Wolverine is by far one of the more interesting of the first-generation X-Men. He’s cranky; he carries his own moral code around like an invisible cloud often circumventing plans and strategies to do what he believes is right; he’s confident, and he’s practically indestructible. [Read more →]

‘Star Trek’ (2009)

I’ve long since quit my enthusiasm for things Trek, but J.J. Abrams has made a much-needed and refreshing reboot of the franchise; however this renewal seems to owe as much to the original Star Wars trilogy as it does Trek.

Granted that Abrams and his writers Roberto Orci and Alex Kurtzman add a little time travel quirk that creates an alternate reality for this new Trek, it does come off with a bit more verve than the original series had some 40 years ago. Both the writing and the SFX have improved, just as Desilu Studios never gave Roddenberry $75M to shoot a single episode. [Read more →]

‘Yes Man’ (2008)

Let me say up front that I don’t normally like Jim Carrey movies. He’s like a less funny, flatulent version of Buster Keaton . Despite this, I was intrigued enough by the premise of Carrey’s new film ‘Yes Man’ to plunk down $10 and spend an hour and 45 minutes of my life.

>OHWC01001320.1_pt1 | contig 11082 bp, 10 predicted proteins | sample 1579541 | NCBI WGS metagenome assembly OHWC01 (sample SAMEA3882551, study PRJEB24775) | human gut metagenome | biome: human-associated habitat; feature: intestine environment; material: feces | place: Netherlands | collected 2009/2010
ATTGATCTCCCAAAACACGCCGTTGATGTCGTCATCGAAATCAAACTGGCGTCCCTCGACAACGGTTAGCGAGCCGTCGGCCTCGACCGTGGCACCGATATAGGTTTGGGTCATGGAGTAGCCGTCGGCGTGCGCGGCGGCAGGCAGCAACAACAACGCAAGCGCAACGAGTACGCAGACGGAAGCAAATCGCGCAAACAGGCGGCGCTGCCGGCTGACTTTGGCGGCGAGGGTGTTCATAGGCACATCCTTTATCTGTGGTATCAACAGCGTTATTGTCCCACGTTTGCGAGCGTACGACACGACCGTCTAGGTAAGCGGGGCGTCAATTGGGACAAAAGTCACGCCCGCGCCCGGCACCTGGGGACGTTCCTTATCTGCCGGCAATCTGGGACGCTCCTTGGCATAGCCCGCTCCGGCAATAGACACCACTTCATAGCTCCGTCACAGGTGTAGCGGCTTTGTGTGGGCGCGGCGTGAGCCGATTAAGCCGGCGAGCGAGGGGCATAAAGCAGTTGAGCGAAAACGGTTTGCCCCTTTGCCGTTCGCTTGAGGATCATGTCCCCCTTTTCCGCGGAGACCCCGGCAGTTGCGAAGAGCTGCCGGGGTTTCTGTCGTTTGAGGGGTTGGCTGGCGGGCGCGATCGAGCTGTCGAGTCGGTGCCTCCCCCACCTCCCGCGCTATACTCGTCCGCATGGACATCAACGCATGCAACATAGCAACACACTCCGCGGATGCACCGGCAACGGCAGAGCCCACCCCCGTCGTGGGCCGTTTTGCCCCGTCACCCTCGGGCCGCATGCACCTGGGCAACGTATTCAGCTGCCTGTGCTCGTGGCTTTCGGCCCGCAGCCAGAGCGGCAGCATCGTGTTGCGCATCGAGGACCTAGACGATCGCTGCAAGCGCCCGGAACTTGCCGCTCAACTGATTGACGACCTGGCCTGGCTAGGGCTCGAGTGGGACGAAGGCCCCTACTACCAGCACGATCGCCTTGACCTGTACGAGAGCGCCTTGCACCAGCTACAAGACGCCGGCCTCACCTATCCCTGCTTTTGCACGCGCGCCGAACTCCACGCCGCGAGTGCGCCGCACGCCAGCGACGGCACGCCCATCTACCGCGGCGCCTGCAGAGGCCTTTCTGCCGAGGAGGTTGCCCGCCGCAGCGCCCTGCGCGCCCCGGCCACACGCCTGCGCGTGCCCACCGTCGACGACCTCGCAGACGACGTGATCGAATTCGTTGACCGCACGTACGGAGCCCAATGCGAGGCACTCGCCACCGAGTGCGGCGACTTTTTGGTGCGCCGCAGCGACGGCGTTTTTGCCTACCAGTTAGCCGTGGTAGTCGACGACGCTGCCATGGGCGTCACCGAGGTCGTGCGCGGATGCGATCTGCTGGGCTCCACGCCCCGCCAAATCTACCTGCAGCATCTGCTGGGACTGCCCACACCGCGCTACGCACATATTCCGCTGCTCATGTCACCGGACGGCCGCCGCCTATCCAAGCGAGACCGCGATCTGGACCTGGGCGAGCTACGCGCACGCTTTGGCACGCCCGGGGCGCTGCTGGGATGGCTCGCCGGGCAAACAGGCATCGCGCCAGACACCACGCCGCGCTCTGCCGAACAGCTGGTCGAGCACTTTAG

Carl Allen (Carrey) is the definition of a drone. His life is a well-worn path consisting of work, the video store, and falling asleep on his couch. His wife left him over a year ago, his job as a junior loan officer is a dead end that only encourages his tendency to say no to life. A chance meeting with Nick (John Michael Higgins), whom we are given little information about and are meant to assume is “an old friend,” and Nick’s raves about how the power of yes changed his life push Carl to attend a motivational seminar by Terrence Bundley (Terence Stamp) during which he is singled out. [Read more →]